This is a relatively small thing but it impacts everything in the game. You are set a series of tasks including building specific rooms and luring and killing set numbers of victims and all of this is happens in real time. So lets take an example. Your recruits need to eat. If food is left out it spoils so you need to store it. Building food storage should really be at the top of your to do list. Thing is, you have to lure victims and to do this you need an office from where you can send out letters. Seriously junk mail in this game is beyond killer. You concentrate on that and your minions start going hungry. Your victims arrive but see a pile of brains, (you haven’t stored them,) get scared and run off. Rinse and repeat and amongst all of this your still cutting down trees.



Making something that’s far too complicated to begin with even more frustrating is a job board. You decide which minions are performing what jobs (usually up to three of four each) and then in what order these jobs are important. This would be fine if you had a lot more minions. When you have very few and they are having to do everything, any concept of ordered reasoning goes down the toilet and everything just descends into utter chaos. To add insult to this your minions are also about as smart as little blocks of concrete and even when you’re telling them what to do have a tendency of doing their own thing anyway.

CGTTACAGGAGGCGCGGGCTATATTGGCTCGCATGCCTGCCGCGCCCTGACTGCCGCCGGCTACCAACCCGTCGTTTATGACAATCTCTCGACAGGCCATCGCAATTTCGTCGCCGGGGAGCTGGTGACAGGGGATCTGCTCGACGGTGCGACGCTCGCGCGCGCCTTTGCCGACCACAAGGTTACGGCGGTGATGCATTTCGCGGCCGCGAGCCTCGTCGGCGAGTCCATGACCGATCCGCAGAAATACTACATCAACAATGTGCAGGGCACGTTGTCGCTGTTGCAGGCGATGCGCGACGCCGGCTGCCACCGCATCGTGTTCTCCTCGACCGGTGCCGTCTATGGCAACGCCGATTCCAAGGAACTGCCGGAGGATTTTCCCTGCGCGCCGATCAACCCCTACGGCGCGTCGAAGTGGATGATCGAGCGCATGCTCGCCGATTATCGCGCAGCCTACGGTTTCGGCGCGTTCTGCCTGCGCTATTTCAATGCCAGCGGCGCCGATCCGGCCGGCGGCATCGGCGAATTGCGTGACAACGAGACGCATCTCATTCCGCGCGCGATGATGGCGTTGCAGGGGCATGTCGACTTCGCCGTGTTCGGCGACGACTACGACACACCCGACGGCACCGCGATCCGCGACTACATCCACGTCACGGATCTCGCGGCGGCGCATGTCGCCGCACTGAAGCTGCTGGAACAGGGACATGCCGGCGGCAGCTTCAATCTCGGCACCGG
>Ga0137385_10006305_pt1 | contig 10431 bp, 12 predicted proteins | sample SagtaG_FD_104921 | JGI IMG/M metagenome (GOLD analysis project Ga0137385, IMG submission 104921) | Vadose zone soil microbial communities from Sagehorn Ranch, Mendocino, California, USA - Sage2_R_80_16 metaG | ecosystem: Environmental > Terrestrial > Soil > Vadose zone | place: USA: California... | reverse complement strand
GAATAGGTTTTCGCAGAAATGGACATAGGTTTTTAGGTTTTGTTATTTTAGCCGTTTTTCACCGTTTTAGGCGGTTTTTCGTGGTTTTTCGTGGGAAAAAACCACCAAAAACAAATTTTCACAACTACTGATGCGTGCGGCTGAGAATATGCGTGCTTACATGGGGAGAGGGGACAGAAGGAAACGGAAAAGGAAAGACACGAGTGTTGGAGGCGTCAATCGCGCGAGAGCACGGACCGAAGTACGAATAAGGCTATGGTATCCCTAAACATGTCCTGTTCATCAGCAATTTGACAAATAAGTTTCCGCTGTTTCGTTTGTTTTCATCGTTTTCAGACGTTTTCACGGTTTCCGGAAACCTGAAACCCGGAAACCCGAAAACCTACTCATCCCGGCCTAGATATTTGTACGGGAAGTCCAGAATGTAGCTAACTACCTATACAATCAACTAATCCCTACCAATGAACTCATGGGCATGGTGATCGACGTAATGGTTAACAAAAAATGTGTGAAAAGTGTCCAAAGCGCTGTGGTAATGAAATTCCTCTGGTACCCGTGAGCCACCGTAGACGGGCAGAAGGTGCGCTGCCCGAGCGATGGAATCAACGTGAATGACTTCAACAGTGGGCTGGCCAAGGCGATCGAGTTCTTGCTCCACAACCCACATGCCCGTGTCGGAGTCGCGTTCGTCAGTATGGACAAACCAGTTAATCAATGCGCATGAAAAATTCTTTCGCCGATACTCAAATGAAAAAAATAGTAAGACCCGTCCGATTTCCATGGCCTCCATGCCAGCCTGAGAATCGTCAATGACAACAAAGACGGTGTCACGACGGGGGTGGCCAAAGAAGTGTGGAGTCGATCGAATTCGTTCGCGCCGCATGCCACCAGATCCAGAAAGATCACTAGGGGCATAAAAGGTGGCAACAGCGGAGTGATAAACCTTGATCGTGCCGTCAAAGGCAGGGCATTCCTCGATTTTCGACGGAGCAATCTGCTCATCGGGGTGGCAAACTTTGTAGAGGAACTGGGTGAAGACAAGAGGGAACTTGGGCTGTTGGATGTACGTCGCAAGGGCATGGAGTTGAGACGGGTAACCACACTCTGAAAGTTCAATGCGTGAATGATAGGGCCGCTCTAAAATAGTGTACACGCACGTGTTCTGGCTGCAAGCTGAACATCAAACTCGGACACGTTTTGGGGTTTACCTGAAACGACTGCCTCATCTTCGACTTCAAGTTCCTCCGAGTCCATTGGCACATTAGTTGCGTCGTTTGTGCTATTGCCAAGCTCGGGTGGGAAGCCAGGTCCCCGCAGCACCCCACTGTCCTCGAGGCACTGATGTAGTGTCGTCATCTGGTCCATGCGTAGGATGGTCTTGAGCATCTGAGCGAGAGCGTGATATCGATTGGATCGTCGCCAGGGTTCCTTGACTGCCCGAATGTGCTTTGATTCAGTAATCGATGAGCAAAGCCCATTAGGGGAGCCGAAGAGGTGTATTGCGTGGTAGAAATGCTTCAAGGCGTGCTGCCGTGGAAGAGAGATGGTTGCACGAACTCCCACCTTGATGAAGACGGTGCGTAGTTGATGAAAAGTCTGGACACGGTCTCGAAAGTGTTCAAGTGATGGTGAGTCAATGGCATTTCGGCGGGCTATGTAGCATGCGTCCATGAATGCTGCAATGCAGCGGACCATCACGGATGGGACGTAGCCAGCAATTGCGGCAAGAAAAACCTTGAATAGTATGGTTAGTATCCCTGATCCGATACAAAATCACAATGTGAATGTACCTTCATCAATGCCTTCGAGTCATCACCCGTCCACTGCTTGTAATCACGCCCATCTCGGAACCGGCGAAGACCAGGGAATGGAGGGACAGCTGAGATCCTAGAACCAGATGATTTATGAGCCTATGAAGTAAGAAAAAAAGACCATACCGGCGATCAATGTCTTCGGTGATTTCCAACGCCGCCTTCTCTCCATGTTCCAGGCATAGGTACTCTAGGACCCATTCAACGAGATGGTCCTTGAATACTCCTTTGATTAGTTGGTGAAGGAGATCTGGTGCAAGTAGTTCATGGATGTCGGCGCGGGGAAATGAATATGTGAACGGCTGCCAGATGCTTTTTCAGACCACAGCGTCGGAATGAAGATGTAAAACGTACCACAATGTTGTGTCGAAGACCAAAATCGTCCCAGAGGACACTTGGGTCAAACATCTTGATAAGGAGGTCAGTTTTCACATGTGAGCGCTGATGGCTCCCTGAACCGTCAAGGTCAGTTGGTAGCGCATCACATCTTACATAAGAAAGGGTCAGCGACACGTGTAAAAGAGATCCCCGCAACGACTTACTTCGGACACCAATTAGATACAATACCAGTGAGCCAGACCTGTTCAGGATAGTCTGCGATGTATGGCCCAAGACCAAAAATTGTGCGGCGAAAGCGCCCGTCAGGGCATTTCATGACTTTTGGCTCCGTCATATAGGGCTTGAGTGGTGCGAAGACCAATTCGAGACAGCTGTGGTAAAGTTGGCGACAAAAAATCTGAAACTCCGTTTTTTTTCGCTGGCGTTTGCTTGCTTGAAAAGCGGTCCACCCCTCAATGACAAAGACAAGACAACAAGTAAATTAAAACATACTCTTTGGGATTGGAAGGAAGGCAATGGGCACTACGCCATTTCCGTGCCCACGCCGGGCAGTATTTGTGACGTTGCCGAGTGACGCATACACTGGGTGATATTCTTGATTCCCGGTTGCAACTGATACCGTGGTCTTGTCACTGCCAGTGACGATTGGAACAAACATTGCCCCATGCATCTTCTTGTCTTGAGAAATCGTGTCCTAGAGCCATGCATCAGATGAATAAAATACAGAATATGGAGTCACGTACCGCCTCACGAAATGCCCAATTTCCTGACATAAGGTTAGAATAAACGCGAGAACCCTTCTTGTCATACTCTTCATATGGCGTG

I restarted the game four times and this isn’t uncommon with any kind of building management title. Each time your do a restart in most games you learn something and get a bit further. In MachiaVillain I just got to the same point and saw my minions starving and unable to kill anything because my would be prey kept running away terrified before they got to them. Speaking of people getting away, I haven’t mentioned that you have a suspicion level. If too many victims get away and this meter rises too high the entire town is coming out with pitch forks. That happens and it’s game over. This is just another thing that seems to be working against you. It should be a threat of something that happens if you play badly, but as it feels so hard to play well it’s just another way to die.



What I’m basically trying to say here is it’s all way too much, way too quickly. Start out by giving me a manageable task and then slowly add more until I’m used to juggling a bunch of things and I’m not noticing the game getting harder. This is called a difficulty curve and it’s perfectly normal. Please don’t drop everything on me all at once and expect me to manage because you’ve given me the basic controls and told me what you want me to do. This is asking for me to get really frustrated and turn the game off because I can’t get anywhere.